• Format: eBook
  • Edition description: None
  • Pages: 456
  • File size: 721 KB

Table of Contents

Introduction to the Liberty Fund Edition,
by Richard VandeWetering xiii
Editor’s Note xxiii
Preface to the First Edition xxv
Preface to the Second Edition xxix

LECTURE I. Relation between Law and Public Opinion

Law not always the result of public opinion 3
(i.) Law may be the result of custom 5
(ii.) Opinion governing law may not be public opinion 5
(iii.) Want of legislative organ representing public opinion 6
Law in modern England the result of public opinion 8
How far law-making public opinion is always the opinion of the
sovereign power 9
Objection considered, that in legislation men are guided not by
their opinion but by their interest 10

LECTURE II. Characteristics of Law-making Opinion in England

Precise scope of lectures 14
Characteristics of English legislative opinion 15
(1) Existence at any given time of predominant current of
legislative opinion 16
(2) Legislative opinion may originate with thinker or
school of thinkers 17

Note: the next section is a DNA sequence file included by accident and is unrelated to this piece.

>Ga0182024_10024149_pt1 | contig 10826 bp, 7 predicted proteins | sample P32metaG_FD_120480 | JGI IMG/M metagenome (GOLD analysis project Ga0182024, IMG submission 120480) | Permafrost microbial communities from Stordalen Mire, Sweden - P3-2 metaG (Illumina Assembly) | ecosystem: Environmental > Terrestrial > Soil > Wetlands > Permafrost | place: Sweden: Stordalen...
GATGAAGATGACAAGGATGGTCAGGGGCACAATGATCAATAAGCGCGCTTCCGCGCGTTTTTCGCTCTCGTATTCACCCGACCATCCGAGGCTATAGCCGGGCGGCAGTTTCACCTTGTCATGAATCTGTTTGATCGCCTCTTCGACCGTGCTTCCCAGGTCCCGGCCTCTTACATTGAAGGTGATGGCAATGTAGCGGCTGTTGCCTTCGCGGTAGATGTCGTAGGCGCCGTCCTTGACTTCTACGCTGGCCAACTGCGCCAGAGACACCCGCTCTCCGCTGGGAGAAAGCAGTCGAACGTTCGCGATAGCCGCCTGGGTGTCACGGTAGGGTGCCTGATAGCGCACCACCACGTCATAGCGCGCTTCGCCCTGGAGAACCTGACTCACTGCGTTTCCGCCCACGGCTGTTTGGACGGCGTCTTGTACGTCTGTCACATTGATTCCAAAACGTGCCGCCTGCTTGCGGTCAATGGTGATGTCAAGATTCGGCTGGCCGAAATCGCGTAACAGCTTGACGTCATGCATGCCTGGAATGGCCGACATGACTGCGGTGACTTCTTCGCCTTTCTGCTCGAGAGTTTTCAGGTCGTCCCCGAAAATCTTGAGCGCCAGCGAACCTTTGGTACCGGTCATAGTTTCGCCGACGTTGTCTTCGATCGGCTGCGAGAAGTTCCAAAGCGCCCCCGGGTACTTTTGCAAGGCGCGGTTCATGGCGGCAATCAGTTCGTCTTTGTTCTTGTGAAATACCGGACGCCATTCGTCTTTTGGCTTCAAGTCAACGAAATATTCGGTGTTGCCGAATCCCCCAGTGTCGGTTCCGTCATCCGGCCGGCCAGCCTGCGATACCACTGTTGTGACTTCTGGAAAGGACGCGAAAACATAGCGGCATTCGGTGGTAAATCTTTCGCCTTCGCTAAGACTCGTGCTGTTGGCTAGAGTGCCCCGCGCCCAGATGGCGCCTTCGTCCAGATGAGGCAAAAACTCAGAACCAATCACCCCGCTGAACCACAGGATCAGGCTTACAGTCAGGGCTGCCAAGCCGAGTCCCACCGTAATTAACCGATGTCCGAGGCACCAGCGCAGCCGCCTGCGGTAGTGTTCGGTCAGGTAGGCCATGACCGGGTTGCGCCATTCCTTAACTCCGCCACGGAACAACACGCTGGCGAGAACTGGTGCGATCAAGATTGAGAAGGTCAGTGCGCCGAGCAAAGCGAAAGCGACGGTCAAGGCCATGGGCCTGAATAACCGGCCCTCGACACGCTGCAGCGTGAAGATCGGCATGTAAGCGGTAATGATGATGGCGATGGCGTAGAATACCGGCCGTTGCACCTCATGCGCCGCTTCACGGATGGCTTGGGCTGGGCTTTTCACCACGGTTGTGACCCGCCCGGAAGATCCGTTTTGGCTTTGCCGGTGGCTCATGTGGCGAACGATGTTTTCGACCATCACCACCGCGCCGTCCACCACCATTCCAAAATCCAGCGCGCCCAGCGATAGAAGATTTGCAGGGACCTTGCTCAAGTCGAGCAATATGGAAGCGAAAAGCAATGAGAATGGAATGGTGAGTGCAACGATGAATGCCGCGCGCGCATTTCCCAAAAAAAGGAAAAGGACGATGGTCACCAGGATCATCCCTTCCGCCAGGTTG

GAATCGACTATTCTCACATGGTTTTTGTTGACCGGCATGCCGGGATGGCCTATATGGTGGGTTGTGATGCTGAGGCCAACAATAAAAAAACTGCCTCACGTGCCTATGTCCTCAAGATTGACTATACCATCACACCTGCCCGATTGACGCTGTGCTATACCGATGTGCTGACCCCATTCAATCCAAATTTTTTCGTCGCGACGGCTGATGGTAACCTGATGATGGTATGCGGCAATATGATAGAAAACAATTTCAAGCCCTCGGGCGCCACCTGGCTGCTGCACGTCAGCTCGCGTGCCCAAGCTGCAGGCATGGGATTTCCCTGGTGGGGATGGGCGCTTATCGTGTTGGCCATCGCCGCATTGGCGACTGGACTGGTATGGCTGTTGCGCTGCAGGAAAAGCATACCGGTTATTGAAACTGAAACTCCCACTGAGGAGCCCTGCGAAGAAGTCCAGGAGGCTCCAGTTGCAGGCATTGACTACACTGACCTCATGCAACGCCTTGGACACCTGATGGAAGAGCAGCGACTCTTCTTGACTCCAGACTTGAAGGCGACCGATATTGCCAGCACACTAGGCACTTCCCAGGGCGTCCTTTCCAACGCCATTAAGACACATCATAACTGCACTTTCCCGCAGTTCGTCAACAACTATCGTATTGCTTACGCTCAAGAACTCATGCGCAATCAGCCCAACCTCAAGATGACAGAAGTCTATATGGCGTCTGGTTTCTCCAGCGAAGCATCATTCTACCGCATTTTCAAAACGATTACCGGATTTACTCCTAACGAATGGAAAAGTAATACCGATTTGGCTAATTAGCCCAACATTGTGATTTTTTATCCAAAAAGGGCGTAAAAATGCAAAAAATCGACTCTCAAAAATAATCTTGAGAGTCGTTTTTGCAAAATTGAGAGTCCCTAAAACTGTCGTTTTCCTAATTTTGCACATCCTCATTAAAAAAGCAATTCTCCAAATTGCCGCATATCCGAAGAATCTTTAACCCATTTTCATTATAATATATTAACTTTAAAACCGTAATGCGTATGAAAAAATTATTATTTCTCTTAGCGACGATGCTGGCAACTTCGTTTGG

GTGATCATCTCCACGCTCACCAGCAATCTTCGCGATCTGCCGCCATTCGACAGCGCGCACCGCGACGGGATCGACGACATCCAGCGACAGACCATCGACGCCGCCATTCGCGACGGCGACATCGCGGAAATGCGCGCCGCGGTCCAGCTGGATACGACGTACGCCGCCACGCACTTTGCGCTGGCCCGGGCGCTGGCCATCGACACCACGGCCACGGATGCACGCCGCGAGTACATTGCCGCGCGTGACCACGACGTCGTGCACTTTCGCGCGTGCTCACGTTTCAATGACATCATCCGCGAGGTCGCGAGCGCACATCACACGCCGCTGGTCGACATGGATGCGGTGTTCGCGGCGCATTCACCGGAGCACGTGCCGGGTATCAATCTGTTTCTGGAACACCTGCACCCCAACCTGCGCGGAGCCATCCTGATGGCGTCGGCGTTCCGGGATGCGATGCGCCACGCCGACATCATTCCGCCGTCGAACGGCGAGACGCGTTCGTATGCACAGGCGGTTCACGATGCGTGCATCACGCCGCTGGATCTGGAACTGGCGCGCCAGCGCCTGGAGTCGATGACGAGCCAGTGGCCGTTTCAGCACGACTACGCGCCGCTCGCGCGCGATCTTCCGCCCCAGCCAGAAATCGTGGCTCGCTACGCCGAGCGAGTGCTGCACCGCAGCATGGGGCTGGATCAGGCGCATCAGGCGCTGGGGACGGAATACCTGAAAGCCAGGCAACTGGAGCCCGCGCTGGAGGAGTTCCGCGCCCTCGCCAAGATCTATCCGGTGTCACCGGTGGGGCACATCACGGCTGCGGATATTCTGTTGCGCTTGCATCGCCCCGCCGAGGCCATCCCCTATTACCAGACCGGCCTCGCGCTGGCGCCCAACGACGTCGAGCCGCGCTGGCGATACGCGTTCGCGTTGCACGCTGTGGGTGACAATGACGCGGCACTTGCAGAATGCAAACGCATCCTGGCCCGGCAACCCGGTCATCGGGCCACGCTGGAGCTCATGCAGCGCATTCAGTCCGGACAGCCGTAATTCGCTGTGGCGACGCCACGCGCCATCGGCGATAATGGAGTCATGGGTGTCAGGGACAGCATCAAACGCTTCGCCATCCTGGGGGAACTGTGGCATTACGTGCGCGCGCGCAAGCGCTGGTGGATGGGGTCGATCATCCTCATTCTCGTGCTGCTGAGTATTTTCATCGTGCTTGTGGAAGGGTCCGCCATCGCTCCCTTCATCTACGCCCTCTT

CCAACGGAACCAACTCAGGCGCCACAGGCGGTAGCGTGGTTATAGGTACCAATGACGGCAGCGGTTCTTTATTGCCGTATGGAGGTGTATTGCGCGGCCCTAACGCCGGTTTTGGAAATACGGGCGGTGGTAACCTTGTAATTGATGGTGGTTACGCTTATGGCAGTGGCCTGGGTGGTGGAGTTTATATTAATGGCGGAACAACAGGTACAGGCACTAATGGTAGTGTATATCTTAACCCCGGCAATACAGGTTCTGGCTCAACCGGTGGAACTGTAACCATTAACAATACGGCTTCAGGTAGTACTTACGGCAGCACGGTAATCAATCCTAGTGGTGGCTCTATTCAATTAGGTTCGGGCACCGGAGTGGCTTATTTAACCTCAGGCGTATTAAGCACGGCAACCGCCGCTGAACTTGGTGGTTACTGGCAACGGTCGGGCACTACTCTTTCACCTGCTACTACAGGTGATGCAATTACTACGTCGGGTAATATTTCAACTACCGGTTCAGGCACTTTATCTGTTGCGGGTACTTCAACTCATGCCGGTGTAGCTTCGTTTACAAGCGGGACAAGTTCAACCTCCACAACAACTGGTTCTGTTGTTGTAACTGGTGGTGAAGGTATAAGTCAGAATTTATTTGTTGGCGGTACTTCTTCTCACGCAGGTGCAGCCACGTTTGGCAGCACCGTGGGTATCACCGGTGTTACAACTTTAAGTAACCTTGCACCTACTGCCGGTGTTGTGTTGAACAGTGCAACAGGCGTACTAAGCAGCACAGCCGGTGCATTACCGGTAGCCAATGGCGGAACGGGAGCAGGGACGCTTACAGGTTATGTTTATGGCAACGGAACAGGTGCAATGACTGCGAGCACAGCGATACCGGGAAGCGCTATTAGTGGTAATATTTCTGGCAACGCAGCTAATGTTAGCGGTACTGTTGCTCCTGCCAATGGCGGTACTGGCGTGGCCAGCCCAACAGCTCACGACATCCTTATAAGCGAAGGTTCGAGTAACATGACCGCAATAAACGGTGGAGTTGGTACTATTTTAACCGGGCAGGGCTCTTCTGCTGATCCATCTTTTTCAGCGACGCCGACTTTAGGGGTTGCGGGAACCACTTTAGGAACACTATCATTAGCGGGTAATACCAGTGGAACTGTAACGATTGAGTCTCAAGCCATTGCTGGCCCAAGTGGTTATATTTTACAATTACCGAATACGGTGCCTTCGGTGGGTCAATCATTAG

(3) Development of legislative opinion in England slow
and continuous 21
Slowness 21
Continuity 24
(4) Dominant legislative opinion never despotic 27
(5) Laws create legislative opinion 30

LECTURE III. Democracy and Legislation

Does not advance of democracy explain development of English
law since 1800? 36
The plausibility of idea suggested by question 36
Advance of democracy only to slight extent explanation of
development of English law 37
Delusion that democratic form of government always favours
same kind of legislation 40

LECTURE IV. The Three Main Currents of Public Opinion

Three main currents of legislative opinion corresponding to
three periods 45
I. The period of old Toryism or legislative quiescence
(1800–1830) 45